Odds are that at some point in your life, you’re going to have to take time away from running. It happens to everybody. Maybe it’s the end of a long race season and you’re simply burned out. Or maybe you’ve just married and had children. Or sometimes, holidays just get in the way. Regardless of the reason, you’re not alone. But, fear not, because getting back into that routine or following that training plan again may not be as difficult as it seems.

LEARNING HOW TO RUN — Just like a student in medical school is learning about the human body and how it functions, every person out on the road is teaching his or her own body how to run. Within the Central Nervous System, your brain and muscles communicate through electrical signals going back and forth. This feedback loop trains the muscles, both skeletal and respiratory, to adapt to the demands of running. Think of it like this: With every workout you do, you’re banking up memory on how to run. Just as with every time you studied in college, you improved your knowledge of a particular subject, you’re improving your body’s ability to run.

Going even further than “training the CNS” is the fact that your body changes physiologically in response to running. The more you run and strengthen the muscles, the more nuclei they develop. The importance of this is that nuclei contain the DNA necessary and directly responsible for muscular growth. Now, here’s the real kicker…. Research shows that even if you quit running or exercising, these bad boys stick around. So, if you’re trying to get back into it after taking a long hiatus, you really are already one step ahead.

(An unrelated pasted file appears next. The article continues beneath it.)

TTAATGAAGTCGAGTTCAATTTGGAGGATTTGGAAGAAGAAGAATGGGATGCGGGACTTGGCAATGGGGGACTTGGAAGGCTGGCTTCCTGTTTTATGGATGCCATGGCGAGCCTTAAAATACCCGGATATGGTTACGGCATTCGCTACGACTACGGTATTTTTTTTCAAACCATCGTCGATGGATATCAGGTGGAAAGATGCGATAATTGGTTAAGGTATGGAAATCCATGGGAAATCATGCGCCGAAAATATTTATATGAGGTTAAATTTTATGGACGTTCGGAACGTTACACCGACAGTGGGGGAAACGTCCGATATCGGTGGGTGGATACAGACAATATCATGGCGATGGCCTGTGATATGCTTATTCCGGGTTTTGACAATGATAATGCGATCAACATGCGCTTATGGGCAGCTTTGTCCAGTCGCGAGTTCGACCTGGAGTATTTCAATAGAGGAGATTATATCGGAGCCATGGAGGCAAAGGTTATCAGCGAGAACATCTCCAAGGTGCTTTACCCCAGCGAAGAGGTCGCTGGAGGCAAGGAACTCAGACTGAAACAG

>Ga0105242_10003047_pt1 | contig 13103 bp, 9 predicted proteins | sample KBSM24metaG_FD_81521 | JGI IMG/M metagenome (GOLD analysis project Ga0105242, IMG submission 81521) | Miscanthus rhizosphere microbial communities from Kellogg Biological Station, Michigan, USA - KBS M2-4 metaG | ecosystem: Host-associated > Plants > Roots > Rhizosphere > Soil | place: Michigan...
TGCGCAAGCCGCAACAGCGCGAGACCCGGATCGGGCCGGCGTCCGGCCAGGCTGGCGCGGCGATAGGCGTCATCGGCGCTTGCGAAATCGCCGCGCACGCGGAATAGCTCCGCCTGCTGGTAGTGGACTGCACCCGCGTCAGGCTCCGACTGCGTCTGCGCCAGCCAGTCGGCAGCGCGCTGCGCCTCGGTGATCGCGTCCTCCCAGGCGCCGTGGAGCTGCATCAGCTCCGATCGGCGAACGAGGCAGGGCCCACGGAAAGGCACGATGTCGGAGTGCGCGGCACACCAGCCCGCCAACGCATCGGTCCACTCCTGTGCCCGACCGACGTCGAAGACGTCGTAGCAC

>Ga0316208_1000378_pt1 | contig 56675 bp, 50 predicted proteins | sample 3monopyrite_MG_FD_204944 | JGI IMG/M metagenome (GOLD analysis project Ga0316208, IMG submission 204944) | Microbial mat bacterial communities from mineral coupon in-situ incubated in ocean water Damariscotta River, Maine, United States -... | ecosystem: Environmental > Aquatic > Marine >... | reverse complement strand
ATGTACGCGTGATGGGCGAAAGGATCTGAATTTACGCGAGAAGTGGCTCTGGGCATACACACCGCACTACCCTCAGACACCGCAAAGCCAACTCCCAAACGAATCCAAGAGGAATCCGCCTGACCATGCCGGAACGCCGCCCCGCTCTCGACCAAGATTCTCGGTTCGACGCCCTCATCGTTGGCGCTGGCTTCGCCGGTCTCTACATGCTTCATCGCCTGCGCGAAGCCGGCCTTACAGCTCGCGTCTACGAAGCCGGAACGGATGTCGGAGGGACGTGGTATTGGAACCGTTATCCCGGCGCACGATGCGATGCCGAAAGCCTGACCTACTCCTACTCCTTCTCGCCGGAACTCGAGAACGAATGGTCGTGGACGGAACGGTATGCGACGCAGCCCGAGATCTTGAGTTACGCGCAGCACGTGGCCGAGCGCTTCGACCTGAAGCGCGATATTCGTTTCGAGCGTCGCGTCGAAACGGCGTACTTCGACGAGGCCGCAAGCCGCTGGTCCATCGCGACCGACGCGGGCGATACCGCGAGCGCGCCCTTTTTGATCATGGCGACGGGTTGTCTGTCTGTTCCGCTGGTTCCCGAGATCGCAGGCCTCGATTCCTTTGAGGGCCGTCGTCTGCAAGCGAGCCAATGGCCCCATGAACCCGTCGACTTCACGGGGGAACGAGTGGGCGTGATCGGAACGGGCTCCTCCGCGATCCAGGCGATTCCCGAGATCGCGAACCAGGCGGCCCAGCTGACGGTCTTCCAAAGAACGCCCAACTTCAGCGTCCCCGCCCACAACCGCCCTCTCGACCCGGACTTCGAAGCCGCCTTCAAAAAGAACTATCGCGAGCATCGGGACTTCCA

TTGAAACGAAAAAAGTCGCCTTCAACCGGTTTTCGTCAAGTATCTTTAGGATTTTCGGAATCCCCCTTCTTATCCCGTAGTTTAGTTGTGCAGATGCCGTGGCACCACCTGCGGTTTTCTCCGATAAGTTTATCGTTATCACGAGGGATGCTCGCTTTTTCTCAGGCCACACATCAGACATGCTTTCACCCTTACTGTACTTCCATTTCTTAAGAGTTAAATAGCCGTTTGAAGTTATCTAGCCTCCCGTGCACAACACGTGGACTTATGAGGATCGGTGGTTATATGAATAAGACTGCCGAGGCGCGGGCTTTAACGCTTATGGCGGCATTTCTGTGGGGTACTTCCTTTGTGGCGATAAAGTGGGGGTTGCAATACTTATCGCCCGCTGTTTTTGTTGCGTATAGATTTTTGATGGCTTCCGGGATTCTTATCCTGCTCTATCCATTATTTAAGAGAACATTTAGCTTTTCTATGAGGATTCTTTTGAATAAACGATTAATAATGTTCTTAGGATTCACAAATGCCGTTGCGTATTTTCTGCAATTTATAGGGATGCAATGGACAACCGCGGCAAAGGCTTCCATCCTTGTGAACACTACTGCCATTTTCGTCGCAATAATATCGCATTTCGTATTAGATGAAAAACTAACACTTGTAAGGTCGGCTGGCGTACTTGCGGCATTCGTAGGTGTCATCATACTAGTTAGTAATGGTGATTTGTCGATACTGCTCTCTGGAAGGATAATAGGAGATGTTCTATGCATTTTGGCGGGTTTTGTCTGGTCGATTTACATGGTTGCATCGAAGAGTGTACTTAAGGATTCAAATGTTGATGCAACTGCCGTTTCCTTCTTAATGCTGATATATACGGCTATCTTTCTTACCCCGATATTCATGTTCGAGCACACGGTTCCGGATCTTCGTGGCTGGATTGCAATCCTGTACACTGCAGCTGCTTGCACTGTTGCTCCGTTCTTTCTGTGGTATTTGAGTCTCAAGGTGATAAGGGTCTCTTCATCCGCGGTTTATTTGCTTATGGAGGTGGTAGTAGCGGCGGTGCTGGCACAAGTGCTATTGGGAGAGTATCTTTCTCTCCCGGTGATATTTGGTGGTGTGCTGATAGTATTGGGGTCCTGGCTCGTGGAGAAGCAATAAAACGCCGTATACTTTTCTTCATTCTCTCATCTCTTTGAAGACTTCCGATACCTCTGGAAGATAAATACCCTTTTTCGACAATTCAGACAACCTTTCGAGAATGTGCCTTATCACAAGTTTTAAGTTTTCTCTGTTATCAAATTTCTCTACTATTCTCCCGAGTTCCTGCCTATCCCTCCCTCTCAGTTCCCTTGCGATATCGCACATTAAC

THE BODY DOESN’T FORGET — I have a lot of clients who ask me questions about the human body – how it adapts to certain exercise, the best exercise for this, the best food for that, etc. I’ve been out of school for over five years now, but I still remember the answers to these questions. My point is that, just like the brain remembers TONS of information, your body will remember how to run, and how to do it well. When starting back up again most runners will notice that, when compared to beginning for the first time, they are MUCH better. The active muscles have been trained before are able to perform well. The heart and cardiac muscles have been trained and do not become as stressed as before. Because of this, it’s fair to say that you can get in shape easier the second time around than the first time.

Think about this… How many times have you seen an athlete of some sort pick a sport back up after a long break? Many times it’s almost as if they never left. Now, sure, sometimes it’s because they’re just that good, but many times it’s because their bodies have been through the rigors before and know how to adapt. You are the exact same! You may never be able to run a 6:00 mile, but you can pick right back up where you left off. Just like you know what it takes, your nervous system and skeletal muscles know what it takes too, and they’re ready for the challenge.

All you gotta do now is get your butt up from the couch and get going!!

Post contributed by Brock Jones.  Brock is Co-Owner and Head Trainer with BodyFIT, Inc. in Lexington, KY. He holds a Masters of Science in Exercise Physiology from the University of Kentucky and is an NSCA Certified Strength and Conditioning Specialist.  You can read more of Brock’s posts about fitness and exercise on the BodyFIT Punch Blog.